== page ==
Peterson v. County of Nassau, 995 F. Supp. 305 (E.D.N.Y. 1998)

U.S. District Court for the Eastern District of New York - 995 F. Supp. 305 (E.D.N.Y. 1998)
February 23, 1998

995 F. Supp. 305 (1998)

Charles PETERSON and Leonard Weston, Plaintiffs,
The COUNTY OF NASSAU, Defendant.

No. 95-CV-2028 (JS).

United States District Court, E.D. New York.

February 23, 1998.

*306 *307 *308 *309 Joseph Lanni, Dinkes & Morelli, New York, NY, for Plaintiffs.

Taso Kalapoutis, Deputy County Atty., Office of the County Attorney, Mineola, NY, for Defendant.


SEYBERT, District Judge.

On May 30, 1994, plaintiffs Charles Peterson and Leonard Weston had what can only be described as a less than memorable Memorial Day. Their chance visit to a local Genovese store to purchase medication for Mr. Peterson's sore gums resulted in their unfortunate misidentification and arrest as robbery suspects.

The plaintiffs initiated this action against the police officers involved and Nassau County ("County") under 42 U.S.C. § 1983 and state law claims of false arrest, false imprisonment and malicious prosecution. Only the false arrest claims against the County survived the defendants' motions and were presented to the jury. After deliberating for approximately one hour, the jury returned substantial verdicts of $160,000 for each plaintiff as against the County.

Presently before the Court are the defendant's post-verdict motions for judgment as a matter of law pursuant to Fed.R.Civ.P. 50(b) and for a new trial pursuant to Fed.R.Civ.P. 59. The defendant asserts the following grounds in support:

1) Under the totality of the circumstances, defendant's police officers had probable cause to arrest the plaintiffs and therefore the defendant is entitled to judgment as a matter of law.
2) Defendant's police officers are entitled to qualified immunity and the defendant is entitled to state law governmental immunity and therefore judgment as a matter of law for the defendant should be granted.
3) Plaintiffs' counsel's summation was highly prejudicial and grossly improper, warranting a new trial.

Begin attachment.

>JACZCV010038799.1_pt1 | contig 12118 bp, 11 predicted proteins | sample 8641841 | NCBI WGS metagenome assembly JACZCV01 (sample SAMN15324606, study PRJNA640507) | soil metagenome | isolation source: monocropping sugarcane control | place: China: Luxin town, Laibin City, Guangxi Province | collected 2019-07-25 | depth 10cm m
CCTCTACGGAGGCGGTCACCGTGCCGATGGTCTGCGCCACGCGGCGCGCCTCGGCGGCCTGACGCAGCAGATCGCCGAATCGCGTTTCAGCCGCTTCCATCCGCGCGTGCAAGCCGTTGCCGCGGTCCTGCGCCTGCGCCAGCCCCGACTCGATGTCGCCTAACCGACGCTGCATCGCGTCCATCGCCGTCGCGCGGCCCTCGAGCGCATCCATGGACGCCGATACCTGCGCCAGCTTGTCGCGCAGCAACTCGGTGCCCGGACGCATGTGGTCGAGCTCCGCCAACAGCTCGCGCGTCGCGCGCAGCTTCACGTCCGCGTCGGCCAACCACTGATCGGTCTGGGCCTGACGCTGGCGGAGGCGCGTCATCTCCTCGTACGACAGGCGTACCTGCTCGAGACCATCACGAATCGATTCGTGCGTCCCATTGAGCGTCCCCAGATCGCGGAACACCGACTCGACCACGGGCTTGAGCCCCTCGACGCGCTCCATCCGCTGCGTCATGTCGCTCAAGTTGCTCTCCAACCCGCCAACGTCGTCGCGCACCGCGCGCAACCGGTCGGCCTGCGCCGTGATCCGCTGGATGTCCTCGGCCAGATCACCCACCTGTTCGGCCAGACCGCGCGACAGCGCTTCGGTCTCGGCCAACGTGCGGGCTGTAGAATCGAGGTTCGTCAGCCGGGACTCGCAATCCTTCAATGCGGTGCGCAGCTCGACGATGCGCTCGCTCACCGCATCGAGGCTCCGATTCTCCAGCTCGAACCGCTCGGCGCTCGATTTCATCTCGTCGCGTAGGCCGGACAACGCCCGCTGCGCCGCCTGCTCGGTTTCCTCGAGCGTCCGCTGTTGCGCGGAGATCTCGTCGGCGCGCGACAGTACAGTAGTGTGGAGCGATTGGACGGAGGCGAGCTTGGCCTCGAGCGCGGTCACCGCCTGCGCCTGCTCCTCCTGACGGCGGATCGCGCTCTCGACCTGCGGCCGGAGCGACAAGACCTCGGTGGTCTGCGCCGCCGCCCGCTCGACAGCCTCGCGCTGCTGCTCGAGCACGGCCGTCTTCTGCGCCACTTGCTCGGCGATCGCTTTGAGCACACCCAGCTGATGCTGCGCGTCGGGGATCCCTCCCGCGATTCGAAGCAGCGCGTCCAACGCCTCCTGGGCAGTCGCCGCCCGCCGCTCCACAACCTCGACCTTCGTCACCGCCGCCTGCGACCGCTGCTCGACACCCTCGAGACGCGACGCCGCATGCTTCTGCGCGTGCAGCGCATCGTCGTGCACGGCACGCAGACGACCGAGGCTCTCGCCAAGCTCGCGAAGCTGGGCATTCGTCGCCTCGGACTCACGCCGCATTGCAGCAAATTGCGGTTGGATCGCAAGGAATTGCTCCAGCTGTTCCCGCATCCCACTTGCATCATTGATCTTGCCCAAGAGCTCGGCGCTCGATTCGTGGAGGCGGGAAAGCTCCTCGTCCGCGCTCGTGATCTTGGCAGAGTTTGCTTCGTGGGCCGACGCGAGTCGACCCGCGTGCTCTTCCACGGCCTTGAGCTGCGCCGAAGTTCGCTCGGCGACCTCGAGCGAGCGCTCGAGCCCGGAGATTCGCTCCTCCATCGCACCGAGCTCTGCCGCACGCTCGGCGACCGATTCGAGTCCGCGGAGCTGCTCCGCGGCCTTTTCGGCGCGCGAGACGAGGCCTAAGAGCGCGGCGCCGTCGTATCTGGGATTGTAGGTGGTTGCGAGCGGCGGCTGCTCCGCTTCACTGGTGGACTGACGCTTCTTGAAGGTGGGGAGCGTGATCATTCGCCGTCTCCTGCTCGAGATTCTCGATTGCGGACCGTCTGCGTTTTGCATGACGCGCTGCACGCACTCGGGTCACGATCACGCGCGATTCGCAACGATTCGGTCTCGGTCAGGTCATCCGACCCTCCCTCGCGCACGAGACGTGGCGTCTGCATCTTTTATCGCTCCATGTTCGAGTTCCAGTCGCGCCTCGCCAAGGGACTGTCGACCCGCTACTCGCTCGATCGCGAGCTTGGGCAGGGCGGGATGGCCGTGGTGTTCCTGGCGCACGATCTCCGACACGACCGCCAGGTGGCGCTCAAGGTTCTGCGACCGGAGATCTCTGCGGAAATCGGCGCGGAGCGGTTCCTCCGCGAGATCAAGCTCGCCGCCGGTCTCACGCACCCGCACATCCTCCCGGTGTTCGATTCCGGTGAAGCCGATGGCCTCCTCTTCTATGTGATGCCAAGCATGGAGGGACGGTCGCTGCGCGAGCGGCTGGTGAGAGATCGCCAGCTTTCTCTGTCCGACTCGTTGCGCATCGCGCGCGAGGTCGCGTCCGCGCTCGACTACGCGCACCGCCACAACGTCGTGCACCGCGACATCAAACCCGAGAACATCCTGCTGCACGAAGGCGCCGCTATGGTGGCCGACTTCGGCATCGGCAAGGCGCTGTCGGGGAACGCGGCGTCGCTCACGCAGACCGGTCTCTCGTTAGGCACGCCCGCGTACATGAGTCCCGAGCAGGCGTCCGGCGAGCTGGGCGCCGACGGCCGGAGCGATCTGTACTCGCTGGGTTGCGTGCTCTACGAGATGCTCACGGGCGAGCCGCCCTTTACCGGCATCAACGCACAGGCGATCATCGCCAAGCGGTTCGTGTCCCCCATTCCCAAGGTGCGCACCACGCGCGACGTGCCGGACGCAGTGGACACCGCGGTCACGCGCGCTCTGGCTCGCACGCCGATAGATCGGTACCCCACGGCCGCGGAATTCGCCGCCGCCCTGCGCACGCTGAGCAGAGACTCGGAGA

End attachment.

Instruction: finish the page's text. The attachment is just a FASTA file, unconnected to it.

4) The jury's verdict was excessive and unsupported by the weight of the evidence.

Plaintiffs Charles Peterson and Leonard Weston were both employed as Greyhound bus drivers. Tr. 187.[1] Mr. Weston, a Nassau County resident, drove a round trip route from New York to Baltimore, Maryland. Tr. 138. Mr. Peterson, a Virginia resident at the time of the incident, drove a triangular route from Washington, D.C., to Cleveland, Ohio, then on to New York and back to Washington. Tr. 186. The two men met in the summer of 1990, and their friendship developed thereafter. Tr. 187. When Peterson was in New York, he would periodically contact and get together with Weston. Tr. 187. On the particular day in question, Peterson arrived in New York at 7:00 A.M., after driving in from Cleveland. Tr. 189. He was not scheduled to depart to Washington until 9:00 P.M., and he arranged with Weston to join Weston and Weston's family for a cookout. Tr. 190. Peterson took the Long Island Railroad to the Mineola station where he was met by Weston. Tr. 191. Peterson was bothered by sore gums and after Weston stopped at a florist, they proceeded in Weston's black Eagle Tallon to the Genovese store located at the intersection of Hillside Avenue and Herricks Road in Williston Park. Tr. 192-93. They entered the store at approximately 11:00 A.M. and it is from this point forward that the witnesses' descriptions of their actions begin to vary.